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AlC

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Reply with quote  #1 
Howdy folks!

Quick Introduction: I'm a HS English Teacher. I discovered Artemis last year and Love it! I have purchased a license to use for my Science Fiction Literature class. We will be using it soon, but my students have never seen a star trek episode! Horror, I know.

Here is my question: If I was to show one episode of star trek that best represents Artemis, which episode should it be? 

I was thinking Corbomite Maneuver, but feel there may be a better one. 

Thanks for any input!

al
ogremasch

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Reply with quote  #2 
The trouble with tibbles

The Devil in the dark, this one might be the best to show as a one off but it doesnt really give a good controls usage.

Balance of Terror

The Doomsday machine might just be the best that I can think of for controls.
AlC

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Quote:
Originally Posted by ogremasch
The trouble with tibbles

The Devil in the dark, this one might be the best to show as a one off but it doesnt really give a good controls usage.

Balance of Terror

The Doomsday machine might just be the best that I can think of for controls.


Thank you! Balance of Terror is a good one.. I'm gonna compare it to doomsday machine and decide between those two. Thank you!

al
Mike Substelny

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As I recall, when Thom was originally building Artemis he had "The Balance of Terror" and "The Ultimate Computer" playing in the background over and over.

I personally would select "The Doomsday Machine" as the best introduction to Star Trek - it has the fabulous writing of Norman Spinrad, the impeccable directing of Mark Daniels, one of Trek's best guest star performances from William Windom, and kick-ass original music by Sol Kaplan. It also depicts damage control teams repairing a broken ship system by system. "The Doomsday Machine" only has one female character, Lt. Palmer, but she is shown as a competent professional Starfleet officer and not eye candy or a main squeeze.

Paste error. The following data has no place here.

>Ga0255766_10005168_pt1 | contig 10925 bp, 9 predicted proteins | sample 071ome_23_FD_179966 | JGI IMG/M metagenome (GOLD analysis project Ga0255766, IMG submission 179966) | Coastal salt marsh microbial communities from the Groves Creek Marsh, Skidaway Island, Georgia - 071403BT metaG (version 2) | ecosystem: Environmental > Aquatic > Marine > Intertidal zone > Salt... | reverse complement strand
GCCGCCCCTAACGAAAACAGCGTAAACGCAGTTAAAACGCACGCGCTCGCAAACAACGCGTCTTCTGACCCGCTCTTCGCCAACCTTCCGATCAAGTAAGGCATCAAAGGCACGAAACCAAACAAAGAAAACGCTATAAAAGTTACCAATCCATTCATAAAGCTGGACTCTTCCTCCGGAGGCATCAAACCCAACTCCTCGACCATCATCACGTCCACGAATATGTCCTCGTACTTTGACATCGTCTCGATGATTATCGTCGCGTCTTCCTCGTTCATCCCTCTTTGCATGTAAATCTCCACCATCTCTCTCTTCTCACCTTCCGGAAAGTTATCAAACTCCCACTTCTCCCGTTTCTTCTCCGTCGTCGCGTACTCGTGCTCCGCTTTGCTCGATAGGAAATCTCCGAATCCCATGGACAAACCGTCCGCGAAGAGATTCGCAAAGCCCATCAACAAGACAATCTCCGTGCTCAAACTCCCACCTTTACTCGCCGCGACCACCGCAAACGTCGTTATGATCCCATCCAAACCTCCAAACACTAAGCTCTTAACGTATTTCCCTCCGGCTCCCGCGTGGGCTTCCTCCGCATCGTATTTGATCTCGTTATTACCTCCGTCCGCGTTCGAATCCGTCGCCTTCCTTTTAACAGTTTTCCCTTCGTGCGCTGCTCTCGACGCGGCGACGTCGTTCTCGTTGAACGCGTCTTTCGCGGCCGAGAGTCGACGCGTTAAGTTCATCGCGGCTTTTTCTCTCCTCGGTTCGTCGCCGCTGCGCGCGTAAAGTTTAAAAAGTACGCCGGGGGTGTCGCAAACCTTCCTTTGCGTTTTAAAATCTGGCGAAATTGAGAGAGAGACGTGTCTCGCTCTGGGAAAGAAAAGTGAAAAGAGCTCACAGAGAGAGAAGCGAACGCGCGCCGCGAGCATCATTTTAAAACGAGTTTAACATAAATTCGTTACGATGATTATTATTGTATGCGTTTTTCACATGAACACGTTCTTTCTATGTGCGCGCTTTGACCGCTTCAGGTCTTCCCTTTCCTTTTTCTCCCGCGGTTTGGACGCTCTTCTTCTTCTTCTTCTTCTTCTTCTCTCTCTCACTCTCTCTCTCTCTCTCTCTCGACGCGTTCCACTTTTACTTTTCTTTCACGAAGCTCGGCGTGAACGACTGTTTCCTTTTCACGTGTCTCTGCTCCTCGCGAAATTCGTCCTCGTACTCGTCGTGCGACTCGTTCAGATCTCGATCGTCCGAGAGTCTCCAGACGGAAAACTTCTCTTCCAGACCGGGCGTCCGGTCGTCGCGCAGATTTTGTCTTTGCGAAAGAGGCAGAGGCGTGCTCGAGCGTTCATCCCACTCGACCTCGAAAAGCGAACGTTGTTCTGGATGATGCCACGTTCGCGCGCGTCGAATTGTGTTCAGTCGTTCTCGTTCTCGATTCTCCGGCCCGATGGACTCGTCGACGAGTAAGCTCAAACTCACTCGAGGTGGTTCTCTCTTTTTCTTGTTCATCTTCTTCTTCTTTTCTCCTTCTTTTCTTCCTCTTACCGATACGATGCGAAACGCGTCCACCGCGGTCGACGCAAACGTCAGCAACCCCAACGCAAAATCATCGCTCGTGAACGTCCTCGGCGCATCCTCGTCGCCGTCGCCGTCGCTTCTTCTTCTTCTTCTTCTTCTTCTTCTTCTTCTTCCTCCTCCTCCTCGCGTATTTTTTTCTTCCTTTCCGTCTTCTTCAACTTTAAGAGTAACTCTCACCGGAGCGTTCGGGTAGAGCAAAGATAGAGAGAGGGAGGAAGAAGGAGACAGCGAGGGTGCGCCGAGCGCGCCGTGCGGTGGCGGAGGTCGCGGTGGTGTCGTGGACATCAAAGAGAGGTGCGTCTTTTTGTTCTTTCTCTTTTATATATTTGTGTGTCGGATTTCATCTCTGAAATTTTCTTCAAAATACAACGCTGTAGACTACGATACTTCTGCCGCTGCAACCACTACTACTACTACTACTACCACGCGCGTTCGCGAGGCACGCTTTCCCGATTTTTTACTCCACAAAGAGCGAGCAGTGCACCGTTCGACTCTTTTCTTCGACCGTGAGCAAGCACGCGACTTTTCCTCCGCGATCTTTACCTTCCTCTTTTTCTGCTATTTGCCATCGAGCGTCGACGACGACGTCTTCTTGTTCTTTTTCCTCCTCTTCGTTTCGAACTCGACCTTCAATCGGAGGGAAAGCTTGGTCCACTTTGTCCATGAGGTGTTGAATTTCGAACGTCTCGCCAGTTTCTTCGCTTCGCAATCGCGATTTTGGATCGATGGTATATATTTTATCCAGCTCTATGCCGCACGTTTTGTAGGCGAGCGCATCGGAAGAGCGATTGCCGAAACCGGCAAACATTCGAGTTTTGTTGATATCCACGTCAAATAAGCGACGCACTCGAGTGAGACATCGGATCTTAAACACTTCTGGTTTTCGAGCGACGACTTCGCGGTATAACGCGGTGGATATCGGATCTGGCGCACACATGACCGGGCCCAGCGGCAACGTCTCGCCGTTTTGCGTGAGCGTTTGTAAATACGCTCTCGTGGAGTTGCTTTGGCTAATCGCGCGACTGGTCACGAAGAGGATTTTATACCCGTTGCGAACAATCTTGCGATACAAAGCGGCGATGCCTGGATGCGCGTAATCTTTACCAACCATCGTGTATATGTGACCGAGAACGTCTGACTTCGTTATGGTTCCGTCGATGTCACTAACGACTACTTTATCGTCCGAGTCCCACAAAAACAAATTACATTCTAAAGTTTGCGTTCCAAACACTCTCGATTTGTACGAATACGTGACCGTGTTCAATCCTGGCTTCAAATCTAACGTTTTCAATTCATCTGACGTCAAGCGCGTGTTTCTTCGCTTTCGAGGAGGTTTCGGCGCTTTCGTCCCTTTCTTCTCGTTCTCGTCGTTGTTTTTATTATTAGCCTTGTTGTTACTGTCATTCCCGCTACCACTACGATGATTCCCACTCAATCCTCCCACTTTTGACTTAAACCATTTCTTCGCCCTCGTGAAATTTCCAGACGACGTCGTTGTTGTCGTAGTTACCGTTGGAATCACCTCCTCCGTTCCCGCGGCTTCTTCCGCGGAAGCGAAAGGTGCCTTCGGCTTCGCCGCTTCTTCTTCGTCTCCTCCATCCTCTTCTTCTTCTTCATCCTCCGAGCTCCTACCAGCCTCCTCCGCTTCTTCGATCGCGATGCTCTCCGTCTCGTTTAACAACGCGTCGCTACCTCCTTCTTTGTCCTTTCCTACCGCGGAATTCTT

"Balance of Terror" is a decent introduction to Artemis. It quite literally depicts the Enterprise defending the outposts in a sector against enemy attack and was Thom's inspiration for the solo missions in Artemis. Unfortunately it does not distinguish the weapons very well, using the word phaser for weapons that are clearly torpedoes.  On the plus side, "Balance of Terror" has three ongoing female characters (Uhura, Janice Rand, and Angela Martine) with important speaking roles. Unfortunately the Kirk/Rand relationship is pretty cringeworthy in this episode, snatched right out of a 1930s pulp magazine. Rand is clearly there to give Kirk a main squeeze, and thus a terrible example of how women were depicted in most of the Star Trek universe. If you have any young women in your class you should not show this episode until you've had a conversation bracing them for American television in the 1960s.

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Mike Substelny

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Also, this conversation probably belongs under the "Off Topic" forum and I intend to move it there tomorrow after you've had a chance to catch up.
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ryleyra

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I always felt Rand was a somewhat unique case. She was clearly meant to be the "Captain's Woman", and it didn't help that she was consistently portrayed as being in love with Kirk no matter how to script varied in whether it was one sided or not. That they really didn't know what to do with her sadly led to Grace Lee Whitney leaving the show.

Of course, none of the women were really given major roles, but that Uhura and others could show that they were competent officers (and not just biding their time until they could get married and have children, which was a recurring refrain) was pretty subversive for the time.
Mike Substelny

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Quote:
Originally Posted by ryleyra
I always felt Rand was a somewhat unique case. She was clearly meant to be the "Captain's Woman", and it didn't help that she was consistently portrayed as being in love with Kirk no matter how to script varied in whether it was one sided or not. That they really didn't know what to do with her sadly led to Grace Lee Whitney leaving the show.